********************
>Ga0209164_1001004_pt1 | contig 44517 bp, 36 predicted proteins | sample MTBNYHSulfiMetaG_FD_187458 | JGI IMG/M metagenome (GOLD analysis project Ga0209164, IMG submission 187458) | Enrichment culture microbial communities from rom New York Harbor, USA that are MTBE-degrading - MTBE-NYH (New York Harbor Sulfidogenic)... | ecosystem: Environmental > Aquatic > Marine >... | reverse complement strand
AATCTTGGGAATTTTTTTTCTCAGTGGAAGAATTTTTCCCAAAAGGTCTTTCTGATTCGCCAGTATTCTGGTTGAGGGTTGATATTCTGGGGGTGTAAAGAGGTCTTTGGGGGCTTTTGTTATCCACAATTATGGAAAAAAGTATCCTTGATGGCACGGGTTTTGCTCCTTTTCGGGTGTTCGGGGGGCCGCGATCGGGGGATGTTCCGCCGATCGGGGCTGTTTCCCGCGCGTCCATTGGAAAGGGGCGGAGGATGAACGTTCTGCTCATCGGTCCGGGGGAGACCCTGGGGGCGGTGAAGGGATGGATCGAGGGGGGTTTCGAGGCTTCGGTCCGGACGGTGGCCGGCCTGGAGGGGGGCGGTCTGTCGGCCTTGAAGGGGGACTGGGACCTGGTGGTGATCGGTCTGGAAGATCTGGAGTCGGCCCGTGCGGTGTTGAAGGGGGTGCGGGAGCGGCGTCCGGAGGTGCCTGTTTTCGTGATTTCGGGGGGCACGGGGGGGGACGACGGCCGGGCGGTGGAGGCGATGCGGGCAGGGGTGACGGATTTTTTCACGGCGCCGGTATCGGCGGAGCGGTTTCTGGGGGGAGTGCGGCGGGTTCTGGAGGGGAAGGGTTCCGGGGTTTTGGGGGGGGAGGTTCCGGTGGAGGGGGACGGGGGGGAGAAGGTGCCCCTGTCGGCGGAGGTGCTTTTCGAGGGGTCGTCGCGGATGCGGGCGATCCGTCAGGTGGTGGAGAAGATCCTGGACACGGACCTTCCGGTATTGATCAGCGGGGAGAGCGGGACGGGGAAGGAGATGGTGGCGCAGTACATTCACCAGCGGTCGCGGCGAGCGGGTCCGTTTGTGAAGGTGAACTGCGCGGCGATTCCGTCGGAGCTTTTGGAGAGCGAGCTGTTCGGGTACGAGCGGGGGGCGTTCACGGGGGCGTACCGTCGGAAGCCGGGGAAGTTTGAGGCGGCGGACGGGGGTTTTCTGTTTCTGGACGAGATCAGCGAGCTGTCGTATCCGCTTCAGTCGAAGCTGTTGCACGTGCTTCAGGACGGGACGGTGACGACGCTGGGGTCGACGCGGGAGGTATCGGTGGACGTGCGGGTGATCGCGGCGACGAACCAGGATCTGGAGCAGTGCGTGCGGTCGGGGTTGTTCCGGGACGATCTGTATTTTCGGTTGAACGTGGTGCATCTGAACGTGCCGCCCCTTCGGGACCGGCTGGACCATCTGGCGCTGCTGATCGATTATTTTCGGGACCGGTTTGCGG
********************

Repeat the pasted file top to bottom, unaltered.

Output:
>Ga0209164_1001004_pt1 | contig 44517 bp, 36 predicted proteins | sample MTBNYHSulfiMetaG_FD_187458 | JGI IMG/M metagenome (GOLD analysis project Ga0209164, IMG submission 187458) | Enrichment culture microbial communities from rom New York Harbor, USA that are MTBE-degrading - MTBE-NYH (New York Harbor Sulfidogenic)... | ecosystem: Environmental > Aquatic > Marine >... | reverse complement strand
AATCTTGGGAATTTTTTTTCTCAGTGGAAGAATTTTTCCCAAAAGGTCTTTCTGATTCGCCAGTATTCTGGTTGAGGGTTGATATTCTGGGGGTGTAAAGAGGTCTTTGGGGGCTTTTGTTATCCACAATTATGGAAAAAAGTATCCTTGATGGCACGGGTTTTGCTCCTTTTCGGGTGTTCGGGGGGCCGCGATCGGGGGATGTTCCGCCGATCGGGGCTGTTTCCCGCGCGTCCATTGGAAAGGGGCGGAGGATGAACGTTCTGCTCATCGGTCCGGGGGAGACCCTGGGGGCGGTGAAGGGATGGATCGAGGGGGGTTTCGAGGCTTCGGTCCGGACGGTGGCCGGCCTGGAGGGGGGCGGTCTGTCGGCCTTGAAGGGGGACTGGGACCTGGTGGTGATCGGTCTGGAAGATCTGGAGTCGGCCCGTGCGGTGTTGAAGGGGGTGCGGGAGCGGCGTCCGGAGGTGCCTGTTTTCGTGATTTCGGGGGGCACGGGGGGGGACGACGGCCGGGCGGTGGAGGCGATGCGGGCAGGGGTGACGGATTTTTTCACGGCGCCGGTATCGGCGGAGCGGTTTCTGGGGGGAGTGCGGCGGGTTCTGGAGGGGAAGGGTTCCGGGGTTTTGGGGGGGGAGGTTCCGGTGGAGGGGGACGGGGGGGAGAAGGTGCCCCTGTCGGCGGAGGTGCTTTTCGAGGGGTCGTCGCGGATGCGGGCGATCCGTCAGGTGGTGGAGAAGATCCTGGACACGGACCTTCCGGTATTGATCAGCGGGGAGAGCGGGACGGGGAAGGAGATGGTGGCGCAGTACATTCACCAGCGGTCGCGGCGAGCGGGTCCGTTTGTGAAGGTGAACTGCGCGGCGATTCCGTCGGAGCTTTTGGAGAGCGAGCTGTTCGGGTACGAGCGGGGGGCGTTCACGGGGGCGTACCGTCGGAAGCCGGGGAAGTTTGAGGCGGCGGACGGGGGTTTTCTGTTTCTGGACGAGATCAGCGAGCTGTCGTATCCGCTTCAGTCGAAGCTGTTGCACGTGCTTCAGGACGGGACGGTGACGACGCTGGGGTCGACGCGGGAGGTATCGGTGGACGTGCGGGTGATCGCGGCGACGAACCAGGATCTGGAGCAGTGCGTGCGGTCGGGGTTGTTCCGGGACGATCTGTATTTTCGGTTGAACGTGGTGCATCTGAACGTGCCGCCCCTTCGGGACCGGCTGGACCATCTGGCGCTGCTGATCGATTATTTTCGGGACCGGTTTGCGG